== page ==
The sun is about to enter a peak activity period, letting off space weather-causing solar flares.
These solar flares aren't dangerous but have caused sporadic radio blackouts on Earth.
A time-lapse video shows the sun getting more chaotic over the past four years.
A time-lapse video shows the sun getting progressively more chaotic over the past half-decade, generating solar storms that can cause problems on Earth.
As solar activity ramps up, more sunspots and eruptions have been appearing on the sun's surface, sending solar winds into the universe that can hit our planet at 1.8 million mph.
Here's what this looks like:
In the time-lapse video, solar flares appear as an intense brightening of a region on the sun. Meanwhile, the sun's surface appears gradually less homogenous, indicating more magnetic activity at the surface.
How solar flares can lead to radio blackouts
During certain space weather events, such as solar flares, solar energetic particles travel down geomagnetic field lines in the polar regions.
"They increase the density of ionized gas, which in turn affects the propagation of radio waves and can result in radio blackouts," according to NASA.
There were no clear reported effects of the blackout, which lasted more than 10 minutes, though an expert previously told Insider such events can interfere with air traffic.
"Space weather can ground flights," Mathew Owens, a professor of space physics at the University of Reading said, adding that the Federal Aviation Administration "won't allow flights if they don't have both radio and satellite communications."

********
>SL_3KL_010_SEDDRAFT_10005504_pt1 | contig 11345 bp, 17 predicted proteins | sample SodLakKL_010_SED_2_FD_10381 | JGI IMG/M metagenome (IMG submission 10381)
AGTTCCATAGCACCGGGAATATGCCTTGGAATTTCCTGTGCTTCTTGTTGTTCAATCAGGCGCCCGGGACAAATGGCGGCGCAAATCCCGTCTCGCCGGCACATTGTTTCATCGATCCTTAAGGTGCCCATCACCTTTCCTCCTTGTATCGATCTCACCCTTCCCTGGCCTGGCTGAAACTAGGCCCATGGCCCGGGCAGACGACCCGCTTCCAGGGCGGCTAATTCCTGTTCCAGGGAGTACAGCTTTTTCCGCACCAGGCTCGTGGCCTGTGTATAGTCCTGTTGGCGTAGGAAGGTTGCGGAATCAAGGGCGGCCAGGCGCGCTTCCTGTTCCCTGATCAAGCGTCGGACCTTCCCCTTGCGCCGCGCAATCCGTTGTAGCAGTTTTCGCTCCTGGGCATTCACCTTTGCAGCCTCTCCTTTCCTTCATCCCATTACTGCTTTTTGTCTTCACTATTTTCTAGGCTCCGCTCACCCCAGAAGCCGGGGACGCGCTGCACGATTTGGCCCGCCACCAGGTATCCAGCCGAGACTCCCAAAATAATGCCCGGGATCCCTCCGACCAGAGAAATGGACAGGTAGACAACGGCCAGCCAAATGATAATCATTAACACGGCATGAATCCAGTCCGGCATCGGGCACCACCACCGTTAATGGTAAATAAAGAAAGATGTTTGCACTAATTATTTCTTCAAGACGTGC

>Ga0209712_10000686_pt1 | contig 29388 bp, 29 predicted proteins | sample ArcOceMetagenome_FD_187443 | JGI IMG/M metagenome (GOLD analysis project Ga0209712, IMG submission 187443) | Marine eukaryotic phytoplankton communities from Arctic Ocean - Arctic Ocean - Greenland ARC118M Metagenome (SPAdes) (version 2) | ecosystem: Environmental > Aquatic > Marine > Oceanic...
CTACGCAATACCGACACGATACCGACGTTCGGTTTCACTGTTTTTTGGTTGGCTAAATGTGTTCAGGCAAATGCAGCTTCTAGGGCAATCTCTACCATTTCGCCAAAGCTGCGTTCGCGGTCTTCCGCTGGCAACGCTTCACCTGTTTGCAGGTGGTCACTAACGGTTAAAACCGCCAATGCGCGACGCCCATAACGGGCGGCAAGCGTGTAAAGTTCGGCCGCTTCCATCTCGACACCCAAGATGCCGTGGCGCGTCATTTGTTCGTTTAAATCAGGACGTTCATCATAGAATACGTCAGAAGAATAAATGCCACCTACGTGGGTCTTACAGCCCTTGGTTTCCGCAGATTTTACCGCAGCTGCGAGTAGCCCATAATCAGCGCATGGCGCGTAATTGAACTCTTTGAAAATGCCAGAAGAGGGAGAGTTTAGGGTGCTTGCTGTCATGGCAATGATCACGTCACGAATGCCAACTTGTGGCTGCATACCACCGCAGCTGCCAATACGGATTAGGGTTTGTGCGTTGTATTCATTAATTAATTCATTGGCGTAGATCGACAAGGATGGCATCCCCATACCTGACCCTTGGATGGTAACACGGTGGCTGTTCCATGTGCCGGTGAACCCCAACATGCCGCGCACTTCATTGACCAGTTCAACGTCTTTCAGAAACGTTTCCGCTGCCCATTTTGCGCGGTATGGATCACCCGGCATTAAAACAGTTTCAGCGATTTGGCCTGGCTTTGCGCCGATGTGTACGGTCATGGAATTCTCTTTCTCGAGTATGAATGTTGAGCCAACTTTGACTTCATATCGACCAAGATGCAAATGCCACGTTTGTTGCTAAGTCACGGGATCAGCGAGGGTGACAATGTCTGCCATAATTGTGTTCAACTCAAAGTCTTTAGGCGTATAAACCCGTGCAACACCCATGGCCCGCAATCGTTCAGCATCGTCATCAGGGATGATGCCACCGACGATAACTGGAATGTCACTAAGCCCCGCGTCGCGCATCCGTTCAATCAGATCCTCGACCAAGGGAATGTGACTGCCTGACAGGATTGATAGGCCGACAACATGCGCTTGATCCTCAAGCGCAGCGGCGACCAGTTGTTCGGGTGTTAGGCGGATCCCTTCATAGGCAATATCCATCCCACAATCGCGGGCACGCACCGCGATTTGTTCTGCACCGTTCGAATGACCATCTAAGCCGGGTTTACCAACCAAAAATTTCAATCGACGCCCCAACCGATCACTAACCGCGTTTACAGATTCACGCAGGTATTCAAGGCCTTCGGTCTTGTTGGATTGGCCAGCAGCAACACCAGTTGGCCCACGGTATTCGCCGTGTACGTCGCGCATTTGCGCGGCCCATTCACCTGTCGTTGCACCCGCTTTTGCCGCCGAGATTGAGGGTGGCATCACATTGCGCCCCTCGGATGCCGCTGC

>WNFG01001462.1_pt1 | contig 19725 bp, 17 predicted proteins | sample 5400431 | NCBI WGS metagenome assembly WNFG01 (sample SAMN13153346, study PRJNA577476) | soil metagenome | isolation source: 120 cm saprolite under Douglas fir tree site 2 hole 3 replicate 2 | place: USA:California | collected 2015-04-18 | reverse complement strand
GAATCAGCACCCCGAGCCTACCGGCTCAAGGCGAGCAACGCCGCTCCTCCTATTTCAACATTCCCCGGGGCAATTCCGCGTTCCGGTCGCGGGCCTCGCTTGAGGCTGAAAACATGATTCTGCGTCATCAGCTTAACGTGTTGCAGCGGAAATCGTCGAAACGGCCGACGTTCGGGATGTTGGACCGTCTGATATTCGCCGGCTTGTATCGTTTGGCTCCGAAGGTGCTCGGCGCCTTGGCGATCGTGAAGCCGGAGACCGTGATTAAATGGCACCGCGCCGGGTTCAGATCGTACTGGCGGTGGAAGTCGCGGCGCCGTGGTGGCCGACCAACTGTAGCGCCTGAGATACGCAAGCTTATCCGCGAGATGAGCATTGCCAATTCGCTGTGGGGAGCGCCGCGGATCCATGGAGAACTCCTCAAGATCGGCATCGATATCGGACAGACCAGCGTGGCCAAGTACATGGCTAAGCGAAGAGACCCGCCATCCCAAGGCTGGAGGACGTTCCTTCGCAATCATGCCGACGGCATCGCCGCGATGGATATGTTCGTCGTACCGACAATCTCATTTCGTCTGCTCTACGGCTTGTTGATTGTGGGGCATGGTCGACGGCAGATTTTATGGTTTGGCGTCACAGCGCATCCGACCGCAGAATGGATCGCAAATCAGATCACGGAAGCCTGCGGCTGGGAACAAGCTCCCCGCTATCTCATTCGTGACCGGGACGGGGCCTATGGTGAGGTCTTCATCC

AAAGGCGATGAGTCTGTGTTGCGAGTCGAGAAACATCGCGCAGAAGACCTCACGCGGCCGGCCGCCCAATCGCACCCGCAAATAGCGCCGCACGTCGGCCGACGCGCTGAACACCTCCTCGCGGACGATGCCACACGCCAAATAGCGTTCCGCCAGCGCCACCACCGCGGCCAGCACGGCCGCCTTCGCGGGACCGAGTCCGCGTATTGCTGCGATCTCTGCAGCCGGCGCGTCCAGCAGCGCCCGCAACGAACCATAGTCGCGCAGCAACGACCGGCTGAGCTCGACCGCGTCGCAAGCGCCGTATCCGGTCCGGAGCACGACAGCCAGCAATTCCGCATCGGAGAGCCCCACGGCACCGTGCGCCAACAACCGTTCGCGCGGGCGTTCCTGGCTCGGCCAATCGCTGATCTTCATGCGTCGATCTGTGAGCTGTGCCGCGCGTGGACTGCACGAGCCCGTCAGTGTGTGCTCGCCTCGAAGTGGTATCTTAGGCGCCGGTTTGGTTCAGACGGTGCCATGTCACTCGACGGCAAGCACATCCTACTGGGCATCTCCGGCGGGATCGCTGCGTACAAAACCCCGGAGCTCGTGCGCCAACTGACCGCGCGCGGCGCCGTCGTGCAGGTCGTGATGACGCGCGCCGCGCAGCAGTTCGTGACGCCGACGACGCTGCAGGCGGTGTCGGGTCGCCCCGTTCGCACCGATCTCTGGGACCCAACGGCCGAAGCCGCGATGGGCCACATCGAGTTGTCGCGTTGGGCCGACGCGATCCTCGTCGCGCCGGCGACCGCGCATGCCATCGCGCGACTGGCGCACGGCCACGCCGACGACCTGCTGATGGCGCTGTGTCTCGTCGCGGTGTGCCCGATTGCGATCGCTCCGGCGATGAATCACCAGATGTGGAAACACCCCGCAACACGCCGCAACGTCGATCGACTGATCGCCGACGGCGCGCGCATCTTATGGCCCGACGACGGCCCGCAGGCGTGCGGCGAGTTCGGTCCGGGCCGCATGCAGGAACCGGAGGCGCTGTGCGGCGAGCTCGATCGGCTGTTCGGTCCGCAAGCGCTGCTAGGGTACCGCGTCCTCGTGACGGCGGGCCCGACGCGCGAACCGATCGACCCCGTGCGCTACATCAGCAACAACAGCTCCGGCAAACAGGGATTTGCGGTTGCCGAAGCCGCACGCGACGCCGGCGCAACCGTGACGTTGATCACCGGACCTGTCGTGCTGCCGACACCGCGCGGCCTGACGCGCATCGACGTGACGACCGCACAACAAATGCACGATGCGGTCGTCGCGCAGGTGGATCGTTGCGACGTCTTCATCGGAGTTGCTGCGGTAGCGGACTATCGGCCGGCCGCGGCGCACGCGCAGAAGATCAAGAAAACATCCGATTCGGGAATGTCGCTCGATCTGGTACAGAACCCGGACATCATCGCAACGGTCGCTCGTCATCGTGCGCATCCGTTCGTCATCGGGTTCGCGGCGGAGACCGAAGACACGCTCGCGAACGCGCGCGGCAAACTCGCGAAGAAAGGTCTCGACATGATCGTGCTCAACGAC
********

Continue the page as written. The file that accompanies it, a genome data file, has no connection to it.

We're already feeling the effect of the sun's increased activity
The sun's increased turmoil has already been felt on Earth. Every 11 years or so, the sun becomes "convectively unstable," meaning its magnetic fields become so unstable that the magnetic north and south poles abruptly flip, throwing our star's polarity out of whack, Mathew Owens, a professor of space physics at the University of Reading, previously told Insider.
That causes the magnetic fields that course the surface of the sun to go haywire. That havoc makes it much more likely for charged plasma particles to escape the sun, creating solar winds that can crash into Earth at speeds up to 1.8 million mph.
As well as radio blackouts, these winds can create beautiful spectacles on Earth. Last March, a powerful solar storm triggered auroras over the Northern hemisphere that were seen as far down as New Mexico.
We're also seeing more rare solar phenomena at the surface of the sun, like this rare solar tornado 14 times the size of the Earth spotted in March.
Still, scientists aren't only interested in the sun for its potential to create fascinating vistas on Earth. Charged particles can create problems for pretty much anything that relies on electricity.
In computers, a rogue-charged particle can flip. This usually goes unnoticed but in rare circumstances, it can have substantial consequences, like the time 4,096 extra votes mysteriously appeared in a local election in Belgium.
A huge solar storm can also cause power grids to fail, which is more than an inconvenience at a time when so much of our day-to-day life depends on being online.
Experts are fairly confident that we should be safe this time around, as they predict this solar maximum should be fairly mild.
Still, scientists have been sounding the alarm that we may not be ready if a huge solar event like the one that happen in the 1800s — that shorted all the telegraph wires and shocked operators around the world — were to happen today.
The last big solar maxima happened in the 90s and 2000s when the world was less dependent on electronics to run our infrastructure.
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